“First they came for the Socialists, and I did not speak out – because I was not a Socialist.
Then they came for the Trade Unionists, and I did not speak out – because I was not a Trade Unionist.
Then they came for the Jews, and I did not speak out – because I was not a Jew.
Then they came for me—and there was no one left to speak for me.”
– Martin Niemöller
It is natural, maybe even unavoidable, that one’s view of the world is based mostly on his own personal experiences. If you are white and living in an upscale suburban neighborhood, you may very well view police as friendly, professional and courteous. On the other hand, if you are black and live in a poor inner-city neighborhood, you are likely to view the police as just another dangerous street gang to fear and avoid.
The problem is not that either perception is “wrong.” The problem is that some people assume that their own experiences must match the experiences of everyone else. In middle-class white suburbia, it may usually be true that if you don’t cause trouble, the police won’t harass you (although that is becoming less and less true). So it is easy for such people to assume that if someone is being detained, arrested, or even physically assaulted by police, the person MUST have done something to deserve it. And predictably, this is the same viewpoint expressed by the well-paid, well-connected, and VERY well-controlled mainstream media.
But other people in other circumstances know and report a very different story, as many decades of rap illustrate (e.g., “Sound Of Da Police” by KRS-ONE).
However, recently there have been many stories of people who once believed in “law and order,” and who had faith in the “justice system” but have since learned the brutal reality of things. There have even been stories of black police officers being illegally harassed and detained when not in uniform.
The number of cases of police getting caught lying under oath, abusing suspects, planting evidence and falsifying reports may still surprise many, but they don’t surprise those for whom such injustice is a routine part of life. “They planted evidence!” “They got the wrong guy!” “The cop is lying!” or “I didn’t do anything!”
It’s easy for a spectator— especially one who has never been victimized by thugs in uniform—to assume that such claims are the desperate lies of criminals. But one day you may hear those words coming out of your own mouth knowing they are true, but also knowing that few people are going to believe your word over the word of those “brave men and women in blue.”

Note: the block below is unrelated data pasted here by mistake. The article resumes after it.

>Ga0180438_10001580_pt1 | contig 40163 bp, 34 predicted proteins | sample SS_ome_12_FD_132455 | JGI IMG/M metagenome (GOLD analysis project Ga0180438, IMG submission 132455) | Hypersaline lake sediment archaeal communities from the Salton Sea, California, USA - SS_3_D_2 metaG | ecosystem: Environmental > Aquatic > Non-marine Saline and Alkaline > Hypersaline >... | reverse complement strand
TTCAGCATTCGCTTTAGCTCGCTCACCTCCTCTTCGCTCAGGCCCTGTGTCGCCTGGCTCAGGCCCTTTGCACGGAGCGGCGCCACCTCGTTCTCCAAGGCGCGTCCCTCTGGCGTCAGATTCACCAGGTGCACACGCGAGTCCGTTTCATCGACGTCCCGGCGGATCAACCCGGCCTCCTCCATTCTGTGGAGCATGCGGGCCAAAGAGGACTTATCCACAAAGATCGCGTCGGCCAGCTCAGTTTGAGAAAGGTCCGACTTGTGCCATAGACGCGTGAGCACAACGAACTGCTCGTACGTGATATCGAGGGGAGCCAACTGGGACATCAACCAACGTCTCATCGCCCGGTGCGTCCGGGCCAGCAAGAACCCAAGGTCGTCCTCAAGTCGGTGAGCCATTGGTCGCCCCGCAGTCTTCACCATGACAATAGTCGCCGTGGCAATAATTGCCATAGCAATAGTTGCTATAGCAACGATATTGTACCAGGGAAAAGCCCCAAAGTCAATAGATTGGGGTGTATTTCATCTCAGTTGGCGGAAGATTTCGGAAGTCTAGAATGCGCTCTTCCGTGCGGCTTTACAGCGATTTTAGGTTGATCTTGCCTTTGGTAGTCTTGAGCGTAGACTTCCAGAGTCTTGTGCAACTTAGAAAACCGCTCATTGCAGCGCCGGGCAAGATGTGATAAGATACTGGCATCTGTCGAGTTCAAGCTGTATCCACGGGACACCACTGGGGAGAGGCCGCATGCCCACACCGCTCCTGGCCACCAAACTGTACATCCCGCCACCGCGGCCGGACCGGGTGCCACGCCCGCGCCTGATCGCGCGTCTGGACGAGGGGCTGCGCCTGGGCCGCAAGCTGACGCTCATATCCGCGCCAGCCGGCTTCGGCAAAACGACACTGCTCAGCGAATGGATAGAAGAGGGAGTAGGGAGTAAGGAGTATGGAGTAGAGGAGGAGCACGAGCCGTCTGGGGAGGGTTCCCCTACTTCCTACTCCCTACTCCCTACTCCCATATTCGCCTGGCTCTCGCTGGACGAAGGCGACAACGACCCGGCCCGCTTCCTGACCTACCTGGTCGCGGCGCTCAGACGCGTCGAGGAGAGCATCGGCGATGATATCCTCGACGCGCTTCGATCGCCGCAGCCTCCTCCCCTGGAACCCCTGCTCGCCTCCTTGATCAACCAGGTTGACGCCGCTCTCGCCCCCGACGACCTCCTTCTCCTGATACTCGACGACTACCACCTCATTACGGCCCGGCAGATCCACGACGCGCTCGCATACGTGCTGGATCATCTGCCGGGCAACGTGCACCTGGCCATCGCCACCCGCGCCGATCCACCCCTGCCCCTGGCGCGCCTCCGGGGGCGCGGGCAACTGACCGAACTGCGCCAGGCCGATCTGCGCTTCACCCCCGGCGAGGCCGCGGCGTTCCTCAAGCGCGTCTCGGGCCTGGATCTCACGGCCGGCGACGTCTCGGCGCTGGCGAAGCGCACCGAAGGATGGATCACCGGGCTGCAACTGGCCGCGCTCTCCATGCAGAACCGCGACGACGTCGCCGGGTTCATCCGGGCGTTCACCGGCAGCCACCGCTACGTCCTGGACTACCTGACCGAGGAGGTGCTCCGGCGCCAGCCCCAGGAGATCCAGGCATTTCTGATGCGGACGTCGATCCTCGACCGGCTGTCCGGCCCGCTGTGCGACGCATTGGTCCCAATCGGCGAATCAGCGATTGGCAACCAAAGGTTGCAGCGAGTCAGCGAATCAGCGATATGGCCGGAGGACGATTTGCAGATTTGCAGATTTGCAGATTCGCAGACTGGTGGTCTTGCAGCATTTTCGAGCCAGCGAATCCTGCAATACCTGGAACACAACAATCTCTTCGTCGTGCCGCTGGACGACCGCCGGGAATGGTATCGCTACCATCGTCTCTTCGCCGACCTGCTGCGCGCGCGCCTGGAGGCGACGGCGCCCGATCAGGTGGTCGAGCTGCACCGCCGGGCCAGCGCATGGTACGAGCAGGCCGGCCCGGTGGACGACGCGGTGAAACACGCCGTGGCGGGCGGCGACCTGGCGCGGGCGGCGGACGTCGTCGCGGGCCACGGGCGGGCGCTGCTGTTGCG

Despite the “protect and serve” rhetoric, the primary job of those who wear badges is to supply the politicians with money and power. Money by issuing citations for whatever technical infractions they can detect or fabricate, and power by punishing any who disobey the arbitrary commands of those in power.
Unfortunately, many of those who haven’t yet been victimized still imagine police to be the good guys. But how many “exceptions” make a rule? How many “bad apples” must be exposed before people recognize that the whole barrel is rotten? How many “isolated incidents” does it take for people to see the pattern?
When will people see that law enforcement is not just occasionally blemished by incidents of injustice, corruption and misconduct. Law enforcement IS injustice, corruption, and misconduct, sometimes legalized and sometimes not, but always excused and sanctioned by those who benefit from the racket. Those who have been on the receiving end of “the system” know this all too well, and the number of people in that category continues to grow.
On the bright side, this means that more and more people—even those well-off in upscale suburbia—are starting to learn the true, violent nature of government. It is not your friend. It is not your servant. It serves itself, and it does so at the expense of everyone else.
It may sound cliche, but the only way to have liberty and justice for anyone is to have liberty and justice for all. When whites stand up for blacks, blacks stand up for whites, rich stand up for poor and vice versa.
When decent people of all races, religions, cultures and backgrounds stand with each other against those who would oppress them—that is when violent oppression will end, and peace and justice will begin.
Denial is a powerful drug. It’s high time we get over the addiction.